Nguyen was advised on what to do to gradually gain more trust from the Chinese family. And when they had enough confidence in her to let her go outside by herself, the team jumped in and rescued her.

The aftermath

Chau Dinh, psychologist with the Blue Dragon Children's Foundation, said that for now, both Son and Nguyen are in stable conditions, after staying for sometime at the shelter. They have since returned home, Son to her mother and Nguyen to her children, now 12 and six.

T with her daughter as she returns to Vietnam on July 30, 2019. Photo courtesy of Blue Dragon.

Nguyen with her daughter as she returns to Vietnam on July 30, 2019. Photo courtesy of Blue Dragon.

Nguyen, 32, is planning to work in a factory because she badly needs money to raise her children, but Blue Dragon wants to offer her some help so that she can attend training courses for a professional career later. Nguyen has said she would consider the opportunity.

As for Son, her mother’s condition does not allow her to make any long-term plans at the moment. Later, she wants to learn to become a tailor and Blue Dragon has promised to help her with that.

Regarding her 3.5-year-old baby in China, Chau said "this is a sensitive issue that Son does not want to share with others." 

The organization always tries to rescue both the mother and her children, but they have not been able to get the children out in some cases, she said.

Blue Dragon said it will keep working with her to see what she wants for her child.

The organization will also be their legal representative as the investigation into their kidnapping and rape.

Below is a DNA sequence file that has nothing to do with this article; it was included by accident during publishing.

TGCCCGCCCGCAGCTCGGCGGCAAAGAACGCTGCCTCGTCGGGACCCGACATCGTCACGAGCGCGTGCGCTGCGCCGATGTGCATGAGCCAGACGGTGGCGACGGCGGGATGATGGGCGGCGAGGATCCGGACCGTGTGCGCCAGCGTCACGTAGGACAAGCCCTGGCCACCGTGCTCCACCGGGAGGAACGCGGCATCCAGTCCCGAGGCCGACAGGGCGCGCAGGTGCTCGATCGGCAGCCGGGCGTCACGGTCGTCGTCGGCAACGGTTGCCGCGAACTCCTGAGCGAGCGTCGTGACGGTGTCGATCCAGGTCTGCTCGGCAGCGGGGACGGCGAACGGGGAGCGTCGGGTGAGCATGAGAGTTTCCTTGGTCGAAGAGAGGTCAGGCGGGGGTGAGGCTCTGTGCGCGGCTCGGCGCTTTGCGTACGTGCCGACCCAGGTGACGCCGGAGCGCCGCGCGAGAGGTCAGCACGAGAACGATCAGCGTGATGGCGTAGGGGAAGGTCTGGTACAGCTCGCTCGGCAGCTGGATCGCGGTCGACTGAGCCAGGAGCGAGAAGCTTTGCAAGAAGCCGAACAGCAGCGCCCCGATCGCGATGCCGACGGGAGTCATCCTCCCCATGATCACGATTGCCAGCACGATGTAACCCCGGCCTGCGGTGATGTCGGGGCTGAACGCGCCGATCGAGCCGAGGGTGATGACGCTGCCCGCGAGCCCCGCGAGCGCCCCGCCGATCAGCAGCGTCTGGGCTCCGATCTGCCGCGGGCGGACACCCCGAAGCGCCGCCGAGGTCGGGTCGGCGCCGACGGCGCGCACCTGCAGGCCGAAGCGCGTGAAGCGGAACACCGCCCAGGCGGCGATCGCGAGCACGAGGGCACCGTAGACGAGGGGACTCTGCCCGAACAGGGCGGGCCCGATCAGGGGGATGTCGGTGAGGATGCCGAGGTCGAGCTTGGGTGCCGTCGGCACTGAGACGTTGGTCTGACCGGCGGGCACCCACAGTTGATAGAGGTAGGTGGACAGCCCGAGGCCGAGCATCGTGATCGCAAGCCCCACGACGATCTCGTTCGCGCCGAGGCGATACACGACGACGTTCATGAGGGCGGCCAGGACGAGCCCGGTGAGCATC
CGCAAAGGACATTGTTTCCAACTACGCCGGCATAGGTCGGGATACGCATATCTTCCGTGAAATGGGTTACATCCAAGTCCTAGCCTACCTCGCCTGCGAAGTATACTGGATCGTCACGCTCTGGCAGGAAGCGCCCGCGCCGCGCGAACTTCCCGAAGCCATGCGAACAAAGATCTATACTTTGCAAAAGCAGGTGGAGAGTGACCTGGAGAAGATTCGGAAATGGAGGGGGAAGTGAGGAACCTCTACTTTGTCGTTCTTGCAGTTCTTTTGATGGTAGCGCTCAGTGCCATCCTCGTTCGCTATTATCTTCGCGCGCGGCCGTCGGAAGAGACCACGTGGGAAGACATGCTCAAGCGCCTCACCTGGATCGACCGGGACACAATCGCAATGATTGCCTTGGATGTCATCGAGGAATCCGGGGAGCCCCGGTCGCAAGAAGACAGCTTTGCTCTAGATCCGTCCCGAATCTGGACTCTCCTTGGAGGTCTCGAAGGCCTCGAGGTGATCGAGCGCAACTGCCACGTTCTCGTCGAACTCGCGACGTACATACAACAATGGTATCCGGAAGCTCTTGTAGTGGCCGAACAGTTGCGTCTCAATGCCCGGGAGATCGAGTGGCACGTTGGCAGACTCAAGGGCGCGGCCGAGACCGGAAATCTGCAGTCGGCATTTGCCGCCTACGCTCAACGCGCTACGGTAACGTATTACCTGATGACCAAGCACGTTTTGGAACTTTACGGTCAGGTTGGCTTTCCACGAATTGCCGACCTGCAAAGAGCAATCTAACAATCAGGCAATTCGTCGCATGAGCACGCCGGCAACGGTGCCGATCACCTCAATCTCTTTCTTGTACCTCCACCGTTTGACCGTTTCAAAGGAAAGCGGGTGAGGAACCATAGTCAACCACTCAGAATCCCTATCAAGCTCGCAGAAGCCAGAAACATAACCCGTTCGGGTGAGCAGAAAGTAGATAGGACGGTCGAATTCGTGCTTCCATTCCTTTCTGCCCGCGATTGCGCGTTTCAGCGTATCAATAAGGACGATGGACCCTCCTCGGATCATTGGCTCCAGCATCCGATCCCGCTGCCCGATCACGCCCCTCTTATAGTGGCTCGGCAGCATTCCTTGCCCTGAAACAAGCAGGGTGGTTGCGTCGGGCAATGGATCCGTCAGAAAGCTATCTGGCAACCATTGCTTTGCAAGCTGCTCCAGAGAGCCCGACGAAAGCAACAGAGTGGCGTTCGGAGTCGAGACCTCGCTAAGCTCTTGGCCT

"The organization will represent and protect the rights of the victims it had helped rescue at trials, if there are any," said Le Thi Hong Luong, human trafficking coordinator at Blue Dragon.

She said that the trafficking of women and children to China continues without let up.

Traffickers these days have turned to the social networks to deceive many victims, and also deploy tricks to make it difficult to investigate and arrest them.

Trafficking rings have not stopped at selling women and children as sex slaves or wives of Chinese men, they are also luring women into the surrogacy business or tricking pregnant women to sell their newborns, Luong said.

Hundreds trapped

Officials of the Ministry of Public Security said in June that they were working with other countries to bring home 385 human trafficking victims who remain abroad.

About 80 percent of human trafficking victims in Vietnam end up in China, according to the ministry.

Many of the trafficked children are approached through social networks like Facebook and Zalo.

Besides financial difficulties, police say negligence, easy immigration procedures and gender imbalance in destination countries are major reasons for the increasing incidence of trafficking in Vietnam.

China, the world’s most populous country, suffers from one of the worst gender imbalance rates due to its one-child policy and illegal abortion of female fetuses by parents who prefer sons. This has led to increasing trafficking of Vietnamese women and baby girls.

*The women are referred to by their last names for their protection.